I still went out a little, grocery shopping and the like, but for that ten-day period I think I interacted with maybe three people.  By day seven I was a complete wreck, utterly homesick, and calling my mother crying.  I’d originally had almost a month at the end of the term where I’d still have my housing, but would be done with classes.  I begged to change my ticket home, and Mom let me.  So I ended up flying home two weeks early and scheduled backpacker tours with a company called Haggis Tours for the two weeks between classes ending and my flight home.  I’d already been on one and loved it.

In the end, things worked out in Scotland, and I’d probably have been fine if I stayed the extra two weeks as long as I had tours planned and was getting out of the house and interacting with people.  So now that I’m as close to house-bound as I’ve ever been, I’m trying to make sure I get that social interaction I need.

Granted, I’m married now, so I’m not living completely alone, and we have two adorable kitties to keep me company, so it’s not as depression-inducing as being literally alone in my apartment, but I still crave contact with others, even as an introvert.  So I’m turning to technology and the internet.  My NaNoWriMo region has both a Slack and a Discord, and I’m active on both, so I have folks to talk to almost every day.  My Sunday write-in is transitioning to Discord while we can’t go to our café, so I’ll still have that three hour block each weekend to hang out with my friends and write.  There’s also a Wednesday evening write-in that was already online.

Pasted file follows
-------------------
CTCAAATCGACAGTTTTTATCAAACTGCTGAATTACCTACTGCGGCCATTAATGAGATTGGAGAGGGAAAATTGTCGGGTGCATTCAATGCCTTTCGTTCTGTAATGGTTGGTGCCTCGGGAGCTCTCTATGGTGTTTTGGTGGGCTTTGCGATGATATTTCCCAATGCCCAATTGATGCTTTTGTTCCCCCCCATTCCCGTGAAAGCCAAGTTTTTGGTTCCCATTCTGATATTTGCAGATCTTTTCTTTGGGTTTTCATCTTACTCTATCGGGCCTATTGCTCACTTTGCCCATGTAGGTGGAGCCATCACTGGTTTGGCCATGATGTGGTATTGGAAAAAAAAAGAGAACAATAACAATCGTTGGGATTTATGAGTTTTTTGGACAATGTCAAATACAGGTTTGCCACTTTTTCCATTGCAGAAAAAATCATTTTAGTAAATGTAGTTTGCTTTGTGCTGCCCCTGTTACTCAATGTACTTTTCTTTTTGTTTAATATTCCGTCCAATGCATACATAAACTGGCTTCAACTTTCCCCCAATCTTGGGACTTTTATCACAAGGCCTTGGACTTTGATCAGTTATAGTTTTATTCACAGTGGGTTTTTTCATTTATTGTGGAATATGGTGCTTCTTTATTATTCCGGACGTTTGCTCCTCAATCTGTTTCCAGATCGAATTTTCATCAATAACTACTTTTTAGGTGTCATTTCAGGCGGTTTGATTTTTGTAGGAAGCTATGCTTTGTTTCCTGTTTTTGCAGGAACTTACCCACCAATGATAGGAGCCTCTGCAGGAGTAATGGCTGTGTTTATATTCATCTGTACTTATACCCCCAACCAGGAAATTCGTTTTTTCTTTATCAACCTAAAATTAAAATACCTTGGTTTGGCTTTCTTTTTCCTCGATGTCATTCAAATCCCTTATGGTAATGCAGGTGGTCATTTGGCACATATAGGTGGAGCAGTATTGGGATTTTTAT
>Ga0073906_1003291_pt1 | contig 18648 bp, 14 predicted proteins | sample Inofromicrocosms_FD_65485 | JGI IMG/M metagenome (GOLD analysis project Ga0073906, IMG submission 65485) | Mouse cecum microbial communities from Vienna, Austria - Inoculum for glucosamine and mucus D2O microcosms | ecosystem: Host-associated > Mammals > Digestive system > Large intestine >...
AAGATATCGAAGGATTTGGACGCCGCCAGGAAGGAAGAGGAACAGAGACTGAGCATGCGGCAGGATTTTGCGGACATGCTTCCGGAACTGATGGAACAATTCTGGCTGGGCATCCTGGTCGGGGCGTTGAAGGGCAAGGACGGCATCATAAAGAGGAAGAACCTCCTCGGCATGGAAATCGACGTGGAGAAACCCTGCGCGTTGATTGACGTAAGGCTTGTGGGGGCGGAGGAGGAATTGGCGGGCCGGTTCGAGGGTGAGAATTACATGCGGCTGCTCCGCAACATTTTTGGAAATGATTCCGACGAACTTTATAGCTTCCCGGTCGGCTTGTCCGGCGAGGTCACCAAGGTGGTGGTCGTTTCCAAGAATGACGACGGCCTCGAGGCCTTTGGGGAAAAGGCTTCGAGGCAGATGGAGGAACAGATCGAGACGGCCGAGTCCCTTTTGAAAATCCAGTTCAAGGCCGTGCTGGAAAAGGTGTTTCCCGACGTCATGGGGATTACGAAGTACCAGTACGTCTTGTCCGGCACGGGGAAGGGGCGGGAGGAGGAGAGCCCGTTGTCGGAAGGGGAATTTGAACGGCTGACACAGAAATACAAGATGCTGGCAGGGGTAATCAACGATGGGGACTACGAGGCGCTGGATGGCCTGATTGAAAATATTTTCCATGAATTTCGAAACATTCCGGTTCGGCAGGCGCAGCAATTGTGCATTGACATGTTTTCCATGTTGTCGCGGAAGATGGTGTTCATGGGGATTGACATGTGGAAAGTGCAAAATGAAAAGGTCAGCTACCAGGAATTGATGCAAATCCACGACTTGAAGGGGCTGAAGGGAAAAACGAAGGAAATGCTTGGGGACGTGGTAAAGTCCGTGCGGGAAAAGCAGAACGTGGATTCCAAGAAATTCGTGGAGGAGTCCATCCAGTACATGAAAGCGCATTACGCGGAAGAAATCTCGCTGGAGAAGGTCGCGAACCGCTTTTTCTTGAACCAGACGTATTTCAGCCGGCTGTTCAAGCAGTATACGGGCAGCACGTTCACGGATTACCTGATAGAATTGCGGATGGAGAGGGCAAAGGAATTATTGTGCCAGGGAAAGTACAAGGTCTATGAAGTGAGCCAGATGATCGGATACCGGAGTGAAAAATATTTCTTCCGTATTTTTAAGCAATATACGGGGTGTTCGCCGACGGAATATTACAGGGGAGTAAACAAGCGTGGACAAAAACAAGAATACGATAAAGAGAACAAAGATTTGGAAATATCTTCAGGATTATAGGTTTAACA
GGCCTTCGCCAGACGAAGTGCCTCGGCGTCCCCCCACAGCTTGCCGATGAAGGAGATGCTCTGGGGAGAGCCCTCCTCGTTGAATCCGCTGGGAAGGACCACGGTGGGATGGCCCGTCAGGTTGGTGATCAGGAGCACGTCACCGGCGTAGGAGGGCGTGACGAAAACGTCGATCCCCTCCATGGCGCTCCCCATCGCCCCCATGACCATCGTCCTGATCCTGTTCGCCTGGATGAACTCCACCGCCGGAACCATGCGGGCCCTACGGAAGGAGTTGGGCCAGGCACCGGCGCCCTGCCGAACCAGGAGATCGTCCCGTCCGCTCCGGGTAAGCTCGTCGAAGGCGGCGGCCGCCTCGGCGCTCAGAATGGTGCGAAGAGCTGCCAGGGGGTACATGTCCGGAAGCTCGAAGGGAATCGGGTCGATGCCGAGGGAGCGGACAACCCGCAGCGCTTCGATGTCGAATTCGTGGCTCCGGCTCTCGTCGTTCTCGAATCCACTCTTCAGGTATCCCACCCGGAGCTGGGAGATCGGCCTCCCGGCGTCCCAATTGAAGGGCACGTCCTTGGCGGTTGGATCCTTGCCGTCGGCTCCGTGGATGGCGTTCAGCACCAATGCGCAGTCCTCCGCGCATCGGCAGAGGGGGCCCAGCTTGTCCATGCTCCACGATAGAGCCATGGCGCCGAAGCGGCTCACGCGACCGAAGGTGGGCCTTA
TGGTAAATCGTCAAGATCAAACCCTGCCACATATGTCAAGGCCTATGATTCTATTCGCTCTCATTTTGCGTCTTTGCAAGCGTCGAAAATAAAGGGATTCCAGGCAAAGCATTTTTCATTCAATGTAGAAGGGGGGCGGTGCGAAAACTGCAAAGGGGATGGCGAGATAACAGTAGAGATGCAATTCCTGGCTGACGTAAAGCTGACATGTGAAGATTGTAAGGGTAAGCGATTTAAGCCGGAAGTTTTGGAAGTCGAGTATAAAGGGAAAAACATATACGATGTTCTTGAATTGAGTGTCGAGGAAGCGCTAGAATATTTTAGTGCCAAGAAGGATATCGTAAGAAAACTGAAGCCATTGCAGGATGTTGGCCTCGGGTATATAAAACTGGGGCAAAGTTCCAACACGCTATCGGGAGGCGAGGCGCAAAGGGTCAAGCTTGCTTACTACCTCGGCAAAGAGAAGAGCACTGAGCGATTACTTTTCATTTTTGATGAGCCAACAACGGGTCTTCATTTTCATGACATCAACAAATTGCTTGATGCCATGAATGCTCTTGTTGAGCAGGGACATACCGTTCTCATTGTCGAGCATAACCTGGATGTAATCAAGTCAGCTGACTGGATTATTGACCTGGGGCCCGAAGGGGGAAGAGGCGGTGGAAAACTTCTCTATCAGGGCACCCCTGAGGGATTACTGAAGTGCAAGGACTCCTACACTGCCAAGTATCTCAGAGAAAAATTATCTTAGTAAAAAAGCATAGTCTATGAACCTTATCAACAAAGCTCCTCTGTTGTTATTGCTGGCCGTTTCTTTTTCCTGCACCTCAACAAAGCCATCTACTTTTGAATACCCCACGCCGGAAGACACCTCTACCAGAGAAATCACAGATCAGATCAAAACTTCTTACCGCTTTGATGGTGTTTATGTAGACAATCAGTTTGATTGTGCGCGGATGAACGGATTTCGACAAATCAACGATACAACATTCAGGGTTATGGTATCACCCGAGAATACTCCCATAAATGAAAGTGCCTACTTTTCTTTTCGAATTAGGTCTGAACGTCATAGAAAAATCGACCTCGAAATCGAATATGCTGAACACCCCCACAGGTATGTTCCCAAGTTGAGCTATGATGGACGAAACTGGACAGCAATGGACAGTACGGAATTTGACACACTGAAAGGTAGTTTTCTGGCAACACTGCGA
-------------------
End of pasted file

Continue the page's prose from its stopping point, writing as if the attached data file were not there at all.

We’ll have to see if text and voice chat interactions meet the same need for me that hanging out in person does, but either way, I’m planning to write as much as possible in April to keep myself engaged with the things I love.  It can be easy to slide into a pattern of TV show bingeing, reading, and goofing off when I’m at home, so it’s important to really focus on my priorities and not let myself ignore them.